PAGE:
1. Completely agreed. And the fact that Opera has now making statements that “it doesn’t solve the problem” is an indication that now they’ve got no case against Microsoft & there is a huge possibility that Opera will be held accountable for Microsoft’s move possibily creating a bad perception of Opera in the minds of some end users, ‘coz the talk is going to be something like this … Opera kept crying, UE kept harassing, Microsoft pulled it off. Result, no browser for us.

  2. This move has the potential to *double* Opera’s market share, all the way from insignificant up to trivial.

    You can see that Microsoft has been working on this capability for a long time. XP and earlier versions of Windows relied on IE for integral functions, including help and Windows Update. Even in Vista both of those are standalone programs and you essentially never need to run IE.

    Joe, maybe you can ask them: how hard would it be to remove IE from Vista too?

    This is a great solution for MS. How important is IE to them anyway? It’s free! A Europe full of Windows users running Firefox is a Europe full of Windows users.

  3. billybob says on June 11, 2009

    What would they gain from slapping the EC across the face? They are using Ireland to avoid paying massive amounts of US tax. If they upset the Europeans then the only place left to run is Australia.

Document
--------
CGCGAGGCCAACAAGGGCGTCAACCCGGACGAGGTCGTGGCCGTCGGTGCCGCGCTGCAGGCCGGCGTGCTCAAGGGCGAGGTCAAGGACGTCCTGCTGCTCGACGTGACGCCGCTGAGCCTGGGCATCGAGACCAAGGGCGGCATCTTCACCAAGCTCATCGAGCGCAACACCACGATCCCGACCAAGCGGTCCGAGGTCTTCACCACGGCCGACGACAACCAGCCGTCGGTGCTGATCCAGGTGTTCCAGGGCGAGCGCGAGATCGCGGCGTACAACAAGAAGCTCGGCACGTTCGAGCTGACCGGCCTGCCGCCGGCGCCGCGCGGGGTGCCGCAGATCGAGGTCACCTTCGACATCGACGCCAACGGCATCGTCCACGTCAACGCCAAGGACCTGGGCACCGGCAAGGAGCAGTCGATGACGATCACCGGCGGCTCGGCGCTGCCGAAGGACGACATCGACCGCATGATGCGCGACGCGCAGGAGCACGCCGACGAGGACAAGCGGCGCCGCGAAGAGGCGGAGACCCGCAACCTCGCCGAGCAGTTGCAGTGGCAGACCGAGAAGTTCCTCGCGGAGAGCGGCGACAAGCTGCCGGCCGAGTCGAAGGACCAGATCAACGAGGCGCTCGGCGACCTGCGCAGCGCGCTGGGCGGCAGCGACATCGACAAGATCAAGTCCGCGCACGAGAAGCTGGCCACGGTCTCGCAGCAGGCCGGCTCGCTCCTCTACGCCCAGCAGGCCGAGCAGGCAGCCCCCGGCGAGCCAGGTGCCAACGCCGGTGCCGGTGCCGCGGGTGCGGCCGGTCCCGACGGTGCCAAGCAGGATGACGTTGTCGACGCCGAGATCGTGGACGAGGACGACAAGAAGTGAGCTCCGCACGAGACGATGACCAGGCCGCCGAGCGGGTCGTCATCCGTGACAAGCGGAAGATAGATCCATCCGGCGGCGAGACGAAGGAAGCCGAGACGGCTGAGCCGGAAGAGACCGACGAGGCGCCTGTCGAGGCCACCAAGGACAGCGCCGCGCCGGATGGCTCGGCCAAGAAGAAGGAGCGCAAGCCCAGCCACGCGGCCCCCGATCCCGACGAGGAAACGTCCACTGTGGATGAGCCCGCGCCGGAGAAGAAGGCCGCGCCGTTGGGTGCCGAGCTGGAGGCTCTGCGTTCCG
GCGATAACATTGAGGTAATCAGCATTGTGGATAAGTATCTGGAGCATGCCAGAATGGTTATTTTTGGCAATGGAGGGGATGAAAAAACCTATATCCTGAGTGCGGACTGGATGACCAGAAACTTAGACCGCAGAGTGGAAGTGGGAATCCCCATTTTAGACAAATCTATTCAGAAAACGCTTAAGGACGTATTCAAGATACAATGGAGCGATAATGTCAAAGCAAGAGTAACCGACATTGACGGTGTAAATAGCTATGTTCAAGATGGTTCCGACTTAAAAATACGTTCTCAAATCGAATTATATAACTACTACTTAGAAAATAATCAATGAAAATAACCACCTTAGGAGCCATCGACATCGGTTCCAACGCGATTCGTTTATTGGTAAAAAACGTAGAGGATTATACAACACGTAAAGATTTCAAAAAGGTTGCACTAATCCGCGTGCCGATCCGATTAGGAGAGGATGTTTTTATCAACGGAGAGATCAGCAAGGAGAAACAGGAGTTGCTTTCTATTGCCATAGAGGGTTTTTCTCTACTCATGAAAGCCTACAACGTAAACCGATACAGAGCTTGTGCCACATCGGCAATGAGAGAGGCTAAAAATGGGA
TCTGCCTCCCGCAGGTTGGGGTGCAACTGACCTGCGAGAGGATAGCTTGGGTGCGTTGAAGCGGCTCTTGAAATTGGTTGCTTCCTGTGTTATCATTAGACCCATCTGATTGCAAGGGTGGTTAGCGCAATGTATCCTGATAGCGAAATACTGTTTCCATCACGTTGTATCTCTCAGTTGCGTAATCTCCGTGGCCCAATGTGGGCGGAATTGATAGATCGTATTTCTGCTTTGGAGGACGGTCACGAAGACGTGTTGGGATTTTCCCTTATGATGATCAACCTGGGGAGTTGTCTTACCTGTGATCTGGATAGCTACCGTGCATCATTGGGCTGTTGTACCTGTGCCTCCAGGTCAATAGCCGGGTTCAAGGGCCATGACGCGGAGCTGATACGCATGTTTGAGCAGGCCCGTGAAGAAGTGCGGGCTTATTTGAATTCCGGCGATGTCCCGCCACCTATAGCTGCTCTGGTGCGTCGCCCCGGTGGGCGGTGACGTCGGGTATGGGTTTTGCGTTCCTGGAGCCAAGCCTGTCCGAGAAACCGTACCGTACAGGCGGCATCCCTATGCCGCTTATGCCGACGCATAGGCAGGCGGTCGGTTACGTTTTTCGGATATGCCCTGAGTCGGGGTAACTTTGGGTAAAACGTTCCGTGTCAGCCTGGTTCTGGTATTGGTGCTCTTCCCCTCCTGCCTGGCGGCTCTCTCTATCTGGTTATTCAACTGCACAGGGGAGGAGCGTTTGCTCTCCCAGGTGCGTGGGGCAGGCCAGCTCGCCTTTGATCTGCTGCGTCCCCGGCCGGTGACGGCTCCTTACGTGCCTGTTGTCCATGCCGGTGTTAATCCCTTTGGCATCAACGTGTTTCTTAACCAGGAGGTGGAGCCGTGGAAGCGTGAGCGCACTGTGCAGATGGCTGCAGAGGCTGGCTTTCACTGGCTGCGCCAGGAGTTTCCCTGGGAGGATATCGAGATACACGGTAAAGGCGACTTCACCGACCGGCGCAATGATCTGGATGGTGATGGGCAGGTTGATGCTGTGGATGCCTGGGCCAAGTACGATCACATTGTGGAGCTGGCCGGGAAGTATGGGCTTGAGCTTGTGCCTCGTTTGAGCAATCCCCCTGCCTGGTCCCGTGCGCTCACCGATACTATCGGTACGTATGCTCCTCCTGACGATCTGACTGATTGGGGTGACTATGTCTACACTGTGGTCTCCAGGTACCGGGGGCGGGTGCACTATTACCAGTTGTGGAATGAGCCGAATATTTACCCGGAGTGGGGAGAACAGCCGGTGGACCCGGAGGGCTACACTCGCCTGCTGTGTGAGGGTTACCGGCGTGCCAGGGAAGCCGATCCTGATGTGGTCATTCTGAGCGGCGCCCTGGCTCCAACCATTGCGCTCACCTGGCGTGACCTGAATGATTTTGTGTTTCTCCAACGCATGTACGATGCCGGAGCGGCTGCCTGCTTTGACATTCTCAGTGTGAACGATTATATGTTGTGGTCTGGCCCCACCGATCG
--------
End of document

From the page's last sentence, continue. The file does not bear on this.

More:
The EC has way more clout than you think and Microsoft is not in any position to claim they have a solution. The EC will tell them what the solution is and how much fine they will pay.

    If this is a childish attack on the EU then I think most businesses here will think twice before relying on Microsoft software for their next upgrade.

  4. I think Microsoft has potential to “win” this by doing some marketing about it when Windows 7 comes out. Imagine a commercial that points out the hassle consumers will have to go through to get a browser, and that Europe doesn’t get a browser. Then if Microsoft really wanted, they could blame Opera, since I don’t see the Firefox, Chrome, or Safari teams whining, and saying that this doesn’t fix the problem. In fact, if they do, I’m going to be pissed. The right move is to commend Microsoft, and take this opportunity to ramp up marketshare to consumers who just want to use any browser they get their hands on first, rather then risking Opera getting preferential treatment as a European company.